The Language of Tears

Photo credit: Kisha Bari

The first language of the human experience is tears. When a baby is born, we hold our breath until we hear the first cry–a proclamation of life as the lungs fill with air and the world floods the senses. These earliest tears signal joy and relief to new parents. And when the baby is placed on the parent’s skin, both baby and adult fall naturally into synchrony; the heart rate of each steadies, tears resolve, and the tension of those first moments melts away. We become parents in this earliest instance of connection and care, as we, ourselves, are soothed by our capacity to comfort.

Over the first year of a child’s life, we learn the nuances of tears. We become adept at distinguishing hungry cries from tired cries and cries of pain from cries of protest. The parental need to respond to and resolve the distress of our children runs deep within our biology. Our most primitive neurologic systems–the same systems that keep our hearts beating and our breath flowing–are activated by our children’s tears. For many months this is the only method of communication we have, and throughout life we fall back into this first language when both joy and sorrow cause our words to fail.

Early childhood teachers become highly fluent in the language of tears. We can identify a child by the particular tone of his or her cry, and we can distinguish instinctively between an array of causes by attending to cadence and pitch. It was with this particular ear that I listened to the full seven and a half minutes of tears that have now made their way across social media, into press briefings, and onto the House floor. I listened, and then I forced myself to listen again, because these tears were not part of the typical range. These were not cries of anger or hunger or sadness or even of fear. These sobs were too quiet, too drawn out, and too low. Slowly, a memory from my earliest days of teaching began to surface, and the sound came into focus. This was bereavement. These cries were bereft–the soft, low, wavering moans of children in mourning. And, in recognizing this particular sound, I also knew, with chilling certainty, what would eventually follow: silence. Crying is an act of hope and connection. It conveys a belief, however strained, that someone will hear and understand. Tears of mourning in young children, however, signal the dangerous onset of surrender, and such surrender defines the most extreme parameters of trauma. This is the reason 540 organizations, including the American Academy of Pediatrics, the American Psychological Association, the Children’s Defense Fund, and the National Association for the Education of Young Children, came together to write an open letter objecting to the treatment of immigrant children at our borders. Nothing justifies the perpetration of this collective childhood mourning, a wound that will undoubtedly have lasting repercussions not only for the children and their parents, but also for the world they will inhabit.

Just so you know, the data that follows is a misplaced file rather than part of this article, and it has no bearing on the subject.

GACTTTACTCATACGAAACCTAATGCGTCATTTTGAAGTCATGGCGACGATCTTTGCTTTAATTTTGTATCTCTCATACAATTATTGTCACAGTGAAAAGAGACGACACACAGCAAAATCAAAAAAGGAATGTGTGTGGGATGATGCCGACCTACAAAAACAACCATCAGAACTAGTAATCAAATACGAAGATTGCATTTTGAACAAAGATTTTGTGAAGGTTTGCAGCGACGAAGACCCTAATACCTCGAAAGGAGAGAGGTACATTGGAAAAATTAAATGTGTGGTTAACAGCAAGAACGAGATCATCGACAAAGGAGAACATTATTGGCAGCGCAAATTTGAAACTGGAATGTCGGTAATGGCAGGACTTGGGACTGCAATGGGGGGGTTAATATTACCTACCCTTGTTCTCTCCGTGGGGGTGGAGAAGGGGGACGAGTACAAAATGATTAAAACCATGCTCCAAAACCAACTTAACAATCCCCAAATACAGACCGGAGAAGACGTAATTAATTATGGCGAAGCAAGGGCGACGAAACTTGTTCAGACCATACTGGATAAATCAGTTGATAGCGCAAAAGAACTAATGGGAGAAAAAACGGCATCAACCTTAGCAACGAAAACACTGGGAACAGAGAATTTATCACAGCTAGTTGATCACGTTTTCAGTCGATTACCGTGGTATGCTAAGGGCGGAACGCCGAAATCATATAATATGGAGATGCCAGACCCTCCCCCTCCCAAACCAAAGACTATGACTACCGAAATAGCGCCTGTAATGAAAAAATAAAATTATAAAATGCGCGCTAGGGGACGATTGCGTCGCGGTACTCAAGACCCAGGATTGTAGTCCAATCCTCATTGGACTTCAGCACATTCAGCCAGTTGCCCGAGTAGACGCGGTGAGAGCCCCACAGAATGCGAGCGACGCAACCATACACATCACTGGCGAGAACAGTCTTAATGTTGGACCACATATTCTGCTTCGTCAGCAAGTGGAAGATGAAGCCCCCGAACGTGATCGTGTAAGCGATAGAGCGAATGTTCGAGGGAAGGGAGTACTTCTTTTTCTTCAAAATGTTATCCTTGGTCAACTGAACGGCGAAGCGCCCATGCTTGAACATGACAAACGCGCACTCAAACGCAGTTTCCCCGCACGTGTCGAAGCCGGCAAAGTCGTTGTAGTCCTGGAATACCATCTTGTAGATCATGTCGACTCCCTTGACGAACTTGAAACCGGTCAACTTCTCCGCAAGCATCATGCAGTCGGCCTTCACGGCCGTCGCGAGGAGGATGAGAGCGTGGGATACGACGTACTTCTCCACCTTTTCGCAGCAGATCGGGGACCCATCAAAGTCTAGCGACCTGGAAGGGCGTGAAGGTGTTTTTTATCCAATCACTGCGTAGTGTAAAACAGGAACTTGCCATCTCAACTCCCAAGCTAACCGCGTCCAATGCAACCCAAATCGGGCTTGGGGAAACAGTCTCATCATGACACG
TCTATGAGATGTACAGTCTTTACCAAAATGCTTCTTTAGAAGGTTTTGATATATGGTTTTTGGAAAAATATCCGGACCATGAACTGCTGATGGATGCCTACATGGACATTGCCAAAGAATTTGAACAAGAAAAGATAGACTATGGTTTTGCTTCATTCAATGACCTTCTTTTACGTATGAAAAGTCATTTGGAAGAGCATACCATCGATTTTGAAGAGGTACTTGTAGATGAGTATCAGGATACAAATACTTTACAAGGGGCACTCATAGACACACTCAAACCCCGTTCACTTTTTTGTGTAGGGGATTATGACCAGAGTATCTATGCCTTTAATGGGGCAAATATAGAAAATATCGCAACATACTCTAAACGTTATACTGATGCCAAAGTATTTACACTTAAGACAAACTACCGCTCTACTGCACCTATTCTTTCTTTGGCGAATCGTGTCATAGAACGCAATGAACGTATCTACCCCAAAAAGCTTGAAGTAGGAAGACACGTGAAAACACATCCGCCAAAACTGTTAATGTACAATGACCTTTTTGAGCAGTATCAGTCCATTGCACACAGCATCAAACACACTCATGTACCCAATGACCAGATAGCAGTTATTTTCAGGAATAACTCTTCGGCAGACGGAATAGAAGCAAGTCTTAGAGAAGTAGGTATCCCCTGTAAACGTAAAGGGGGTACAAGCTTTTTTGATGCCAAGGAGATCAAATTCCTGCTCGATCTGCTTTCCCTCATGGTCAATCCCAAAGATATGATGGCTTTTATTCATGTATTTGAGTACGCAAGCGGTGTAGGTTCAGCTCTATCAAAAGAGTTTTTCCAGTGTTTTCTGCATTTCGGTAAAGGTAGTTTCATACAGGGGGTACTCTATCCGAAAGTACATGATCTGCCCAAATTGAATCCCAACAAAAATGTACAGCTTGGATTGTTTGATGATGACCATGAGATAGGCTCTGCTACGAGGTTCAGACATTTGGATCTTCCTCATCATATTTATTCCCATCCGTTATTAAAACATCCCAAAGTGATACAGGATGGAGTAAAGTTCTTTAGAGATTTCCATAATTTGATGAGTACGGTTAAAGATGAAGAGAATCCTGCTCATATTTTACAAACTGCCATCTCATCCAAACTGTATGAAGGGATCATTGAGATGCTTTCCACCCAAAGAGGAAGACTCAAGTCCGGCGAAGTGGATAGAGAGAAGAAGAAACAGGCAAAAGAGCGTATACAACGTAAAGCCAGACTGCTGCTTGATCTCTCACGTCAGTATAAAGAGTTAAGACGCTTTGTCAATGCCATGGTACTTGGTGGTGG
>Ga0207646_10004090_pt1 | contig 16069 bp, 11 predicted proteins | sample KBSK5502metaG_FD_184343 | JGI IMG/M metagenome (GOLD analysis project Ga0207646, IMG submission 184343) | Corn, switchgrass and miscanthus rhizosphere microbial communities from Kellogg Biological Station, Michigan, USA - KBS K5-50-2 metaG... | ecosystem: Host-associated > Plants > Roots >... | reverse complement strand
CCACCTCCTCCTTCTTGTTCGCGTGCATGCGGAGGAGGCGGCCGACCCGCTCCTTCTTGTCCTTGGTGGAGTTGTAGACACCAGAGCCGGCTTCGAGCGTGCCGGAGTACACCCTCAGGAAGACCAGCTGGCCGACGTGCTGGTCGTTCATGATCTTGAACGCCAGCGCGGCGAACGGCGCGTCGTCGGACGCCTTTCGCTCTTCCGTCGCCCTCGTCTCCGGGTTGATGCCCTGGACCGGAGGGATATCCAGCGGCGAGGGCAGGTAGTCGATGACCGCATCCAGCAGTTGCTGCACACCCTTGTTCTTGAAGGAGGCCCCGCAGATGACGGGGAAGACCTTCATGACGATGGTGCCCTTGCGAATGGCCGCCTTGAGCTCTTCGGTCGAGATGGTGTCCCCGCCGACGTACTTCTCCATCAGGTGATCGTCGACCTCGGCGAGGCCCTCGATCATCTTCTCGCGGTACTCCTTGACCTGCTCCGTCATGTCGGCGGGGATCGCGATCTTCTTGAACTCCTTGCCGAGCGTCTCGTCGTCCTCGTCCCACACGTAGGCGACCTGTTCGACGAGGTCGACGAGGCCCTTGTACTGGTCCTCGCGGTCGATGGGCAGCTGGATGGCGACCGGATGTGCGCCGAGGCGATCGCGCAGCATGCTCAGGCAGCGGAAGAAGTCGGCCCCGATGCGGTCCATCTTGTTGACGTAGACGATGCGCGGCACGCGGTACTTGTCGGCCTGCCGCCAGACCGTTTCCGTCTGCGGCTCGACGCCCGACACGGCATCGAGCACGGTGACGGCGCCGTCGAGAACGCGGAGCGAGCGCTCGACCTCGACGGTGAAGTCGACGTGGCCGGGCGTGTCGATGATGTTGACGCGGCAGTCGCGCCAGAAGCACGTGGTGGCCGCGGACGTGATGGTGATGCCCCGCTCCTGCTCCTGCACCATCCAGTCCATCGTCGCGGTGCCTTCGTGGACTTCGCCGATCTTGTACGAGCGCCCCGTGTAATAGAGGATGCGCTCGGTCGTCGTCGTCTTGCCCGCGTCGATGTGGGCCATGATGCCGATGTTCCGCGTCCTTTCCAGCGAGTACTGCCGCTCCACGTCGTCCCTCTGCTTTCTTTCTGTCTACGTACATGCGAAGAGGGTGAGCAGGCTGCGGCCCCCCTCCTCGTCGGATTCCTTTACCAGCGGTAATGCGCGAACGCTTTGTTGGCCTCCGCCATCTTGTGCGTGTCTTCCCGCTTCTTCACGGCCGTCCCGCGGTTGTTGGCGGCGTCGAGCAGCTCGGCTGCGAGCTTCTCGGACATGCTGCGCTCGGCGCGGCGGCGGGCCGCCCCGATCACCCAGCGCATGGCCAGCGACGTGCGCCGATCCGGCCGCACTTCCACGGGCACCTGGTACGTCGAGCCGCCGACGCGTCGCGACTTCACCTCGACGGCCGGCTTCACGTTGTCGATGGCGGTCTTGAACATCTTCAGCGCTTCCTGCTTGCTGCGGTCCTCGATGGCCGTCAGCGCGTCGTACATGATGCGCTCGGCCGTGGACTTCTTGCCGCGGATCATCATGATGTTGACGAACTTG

Just as the cries of these children ring with a pitch that is both unnatural and unacceptable, so too did the pleading tears of Diamond Reynolds, as she begged her mother to silence her grieving, so she would not “get shooted”–this four-year-old hugged her mother, wiped away her own tears, and whispered, “I could keep you safe.” What follows are the same sounds of mourning that can be heard in the tents of Texas, as her mother tried to assure her that she would not be shot. We’ve also heard the increasingly common sounds of children mourning in the aftermath of school shooting after school shooting, incidents that now number one per week in the U.S. With the same fortitude we heard in the voices of very young children in Texas, who summoned the resolve, even in their grief, to state their country of origin and ask to make phone calls, and in the voice of Diamond Reynolds as she comforted her own mother, teens across the country have moved through their grief and fear to call us to task, begging adults to take responsibility for their right to safety.

I once heard a poet ask a mother with a crying baby not to step out of the theater. “A crying baby is a tuning fork for the world,” he called out to her. With these words, he reminded us all to attend to the language of children’s tears, for it is in our actions on behalf of children that we decide “whether we love the world enough to assume responsibility for it” (Arendt, 1954). Children from all corners of our country are calling out for us to take responsibility. Let us all be awakened by them.


Alicia Stoller is the Director of JCP’s Early Childhood Center.